Bleeding sharks for science? That’s commonplace for Helen Dooley, a researcher at the University of Maryland School of Medicine. Over the past decade, investigators have come to realize the value of shark, llama, and camel blood. Blood from these animals contains molecules called antibodies that can specifically recognize and destroy foreign substances, such as bacteria, viruses, and cancer cells. While human blood, and blood from … Continue reading Shark and camel blood contains small disease-fighting molecules
by Fernanda Ferreira figures by Daniel Utter There are tens of thousands of buildings in São Paulo, the largest city in the Western hemisphere and Brazil’s financial center. From the sky, São Paulo looks like a fossilized forest of concrete trees. From the ground, it’s a pulsing behemoth, every avenue crammed with cars and people. The urban sprawl of Metropolitan São Paulo engulfs 39 municipalities … Continue reading Disease Never Sleeps: Yellow fever and the importance of vaccine stockpiles in emergency epidemic prevention
by Emily Poulin figures by Brad Wierbowski “Have you heard of endometriosis?” As a scientist and a woman, I was embarrassed to say that I hadn’t. Although I had seen two doctors about my pelvic pain, it was a friend who first mentioned endometriosis to me. My reaction turns out to be pretty common. Although endometriosis affects about ten percent of women, many have never … Continue reading No Good Options: Fighting diagnostic and treatment challenges for women with endometriosis
Is this apple safe to eat? Did that course of antibiotics work? To answer these types of questions we often need to know how to find and count illness-causing bacteria. Several bacteria counting techniques already exist. However, these approaches are slow and sensitive to laboratory conditions. Sam Nugen and his team from Cornell University are streamlining this process using a type of virus called phages, … Continue reading Viruses to the Rescue: Can we use viruses to find bacteria in our environment?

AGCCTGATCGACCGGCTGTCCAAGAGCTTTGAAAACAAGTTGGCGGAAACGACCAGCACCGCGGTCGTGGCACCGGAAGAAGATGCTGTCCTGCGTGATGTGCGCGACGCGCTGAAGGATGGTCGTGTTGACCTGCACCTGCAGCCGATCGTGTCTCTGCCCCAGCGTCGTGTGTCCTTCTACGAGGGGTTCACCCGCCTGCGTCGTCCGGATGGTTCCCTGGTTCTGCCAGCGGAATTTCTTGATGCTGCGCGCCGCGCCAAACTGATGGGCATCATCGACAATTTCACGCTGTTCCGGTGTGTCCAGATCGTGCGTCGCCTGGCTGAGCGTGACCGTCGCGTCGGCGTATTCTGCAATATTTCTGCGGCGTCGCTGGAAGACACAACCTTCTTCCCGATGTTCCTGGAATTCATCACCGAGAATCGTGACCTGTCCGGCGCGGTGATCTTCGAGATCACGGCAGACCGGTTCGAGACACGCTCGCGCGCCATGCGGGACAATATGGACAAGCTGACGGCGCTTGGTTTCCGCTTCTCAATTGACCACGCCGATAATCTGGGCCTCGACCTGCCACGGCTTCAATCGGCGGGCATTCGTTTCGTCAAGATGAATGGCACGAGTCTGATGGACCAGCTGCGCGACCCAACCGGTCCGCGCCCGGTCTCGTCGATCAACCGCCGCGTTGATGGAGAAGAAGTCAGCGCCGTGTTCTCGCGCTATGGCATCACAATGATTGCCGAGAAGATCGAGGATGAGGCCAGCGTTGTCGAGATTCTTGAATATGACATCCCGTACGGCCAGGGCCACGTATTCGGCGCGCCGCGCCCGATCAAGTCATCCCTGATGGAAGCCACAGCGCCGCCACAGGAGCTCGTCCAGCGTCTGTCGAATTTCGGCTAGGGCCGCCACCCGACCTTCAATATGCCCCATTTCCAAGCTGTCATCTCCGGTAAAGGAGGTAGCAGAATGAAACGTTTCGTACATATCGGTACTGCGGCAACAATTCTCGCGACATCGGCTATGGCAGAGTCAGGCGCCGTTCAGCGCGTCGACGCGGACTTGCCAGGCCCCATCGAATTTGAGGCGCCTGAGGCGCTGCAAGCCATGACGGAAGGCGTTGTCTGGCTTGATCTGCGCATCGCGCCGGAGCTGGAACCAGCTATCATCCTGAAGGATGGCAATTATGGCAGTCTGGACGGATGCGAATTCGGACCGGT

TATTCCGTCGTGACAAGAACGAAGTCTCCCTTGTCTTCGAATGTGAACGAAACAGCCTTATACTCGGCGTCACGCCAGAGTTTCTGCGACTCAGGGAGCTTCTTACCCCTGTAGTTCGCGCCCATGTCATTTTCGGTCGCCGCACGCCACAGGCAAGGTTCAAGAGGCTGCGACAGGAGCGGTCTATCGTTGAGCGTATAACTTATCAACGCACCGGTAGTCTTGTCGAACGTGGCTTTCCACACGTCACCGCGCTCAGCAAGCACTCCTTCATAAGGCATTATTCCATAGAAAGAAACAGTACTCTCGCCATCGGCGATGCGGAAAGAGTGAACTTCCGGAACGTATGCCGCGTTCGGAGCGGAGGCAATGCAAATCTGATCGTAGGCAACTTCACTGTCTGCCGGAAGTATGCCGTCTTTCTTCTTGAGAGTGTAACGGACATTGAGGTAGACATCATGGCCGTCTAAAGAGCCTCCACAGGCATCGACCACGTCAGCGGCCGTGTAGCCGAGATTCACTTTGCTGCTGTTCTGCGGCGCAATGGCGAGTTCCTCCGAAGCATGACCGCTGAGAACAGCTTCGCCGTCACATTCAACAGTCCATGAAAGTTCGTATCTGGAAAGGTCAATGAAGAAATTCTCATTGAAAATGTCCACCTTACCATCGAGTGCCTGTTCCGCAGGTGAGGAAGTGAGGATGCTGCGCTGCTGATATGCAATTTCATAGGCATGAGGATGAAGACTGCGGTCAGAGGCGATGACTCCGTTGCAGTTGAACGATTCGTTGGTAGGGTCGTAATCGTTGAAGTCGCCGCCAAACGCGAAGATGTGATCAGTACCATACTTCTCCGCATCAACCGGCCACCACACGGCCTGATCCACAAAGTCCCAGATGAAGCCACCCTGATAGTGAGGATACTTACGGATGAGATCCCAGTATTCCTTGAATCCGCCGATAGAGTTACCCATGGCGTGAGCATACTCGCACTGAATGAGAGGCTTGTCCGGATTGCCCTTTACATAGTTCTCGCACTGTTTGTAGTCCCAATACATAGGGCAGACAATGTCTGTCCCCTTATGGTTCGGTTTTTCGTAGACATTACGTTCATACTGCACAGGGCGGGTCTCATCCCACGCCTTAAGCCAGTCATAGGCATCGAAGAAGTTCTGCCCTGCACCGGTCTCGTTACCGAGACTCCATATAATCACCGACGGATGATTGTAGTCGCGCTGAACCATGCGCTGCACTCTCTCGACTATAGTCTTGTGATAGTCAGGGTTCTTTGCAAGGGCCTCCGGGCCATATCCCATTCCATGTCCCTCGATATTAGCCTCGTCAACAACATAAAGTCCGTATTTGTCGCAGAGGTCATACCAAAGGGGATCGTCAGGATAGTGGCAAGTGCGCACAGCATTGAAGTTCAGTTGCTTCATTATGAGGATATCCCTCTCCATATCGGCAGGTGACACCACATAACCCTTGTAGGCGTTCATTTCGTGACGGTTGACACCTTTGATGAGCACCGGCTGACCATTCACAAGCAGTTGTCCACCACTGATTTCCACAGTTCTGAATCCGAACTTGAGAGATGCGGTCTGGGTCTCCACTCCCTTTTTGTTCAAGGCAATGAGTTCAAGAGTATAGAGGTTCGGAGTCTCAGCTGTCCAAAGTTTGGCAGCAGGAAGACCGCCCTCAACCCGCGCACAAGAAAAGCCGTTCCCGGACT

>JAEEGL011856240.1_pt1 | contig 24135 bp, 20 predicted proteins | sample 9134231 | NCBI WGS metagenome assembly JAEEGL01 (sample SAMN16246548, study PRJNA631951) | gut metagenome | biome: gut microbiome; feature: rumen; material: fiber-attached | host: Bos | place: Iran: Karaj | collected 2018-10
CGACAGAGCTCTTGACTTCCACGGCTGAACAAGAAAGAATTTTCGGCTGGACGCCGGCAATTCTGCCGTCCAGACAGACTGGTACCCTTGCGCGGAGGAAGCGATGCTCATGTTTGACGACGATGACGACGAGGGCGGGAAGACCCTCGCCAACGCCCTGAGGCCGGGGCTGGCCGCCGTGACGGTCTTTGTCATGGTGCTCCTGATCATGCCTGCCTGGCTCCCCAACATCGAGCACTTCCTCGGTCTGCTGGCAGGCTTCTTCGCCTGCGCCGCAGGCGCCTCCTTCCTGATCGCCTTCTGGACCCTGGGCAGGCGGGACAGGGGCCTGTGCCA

by Katherine J. Wu The pets in our households are all descendants of wild animals, many of which still run free today. But dogs, cats, and rodents are all domesticated to varying degrees, with a wide range of consequences for their behavior and genetics. To understand the nitty gritty of this, let’s get some terminology out of the way first. When we discuss domestication, we’re … Continue reading You Asked: How are pets different from wild animals?
by Trevor Haynes figures by Rebecca Clements “I feel tremendous guilt,” admitted Chamath Palihapitiya, former Vice President of User Growth at Facebook, to an audience of Stanford students. He was responding to a question about his involvement in exploiting consumer behavior. “The short-term, dopamine-driven feedback loops that we have created are destroying how society works,” he explained. In Palihapitiya’s talk, he highlighted something most of … Continue reading Dopamine, Smartphones & You: A battle for your time
“A healthy mind in a health body.” It’s a saying that is often tossed around when discussing the link between exercise and brain health. Many studies have shown that exercise can improve cognitive performance. In a new study, researchers asked if body strength could be used to predict brain health. Hand grip strength has been used in a variety of studies to assess cardiovascular health, … Continue reading What does your grip strength say about your mental health?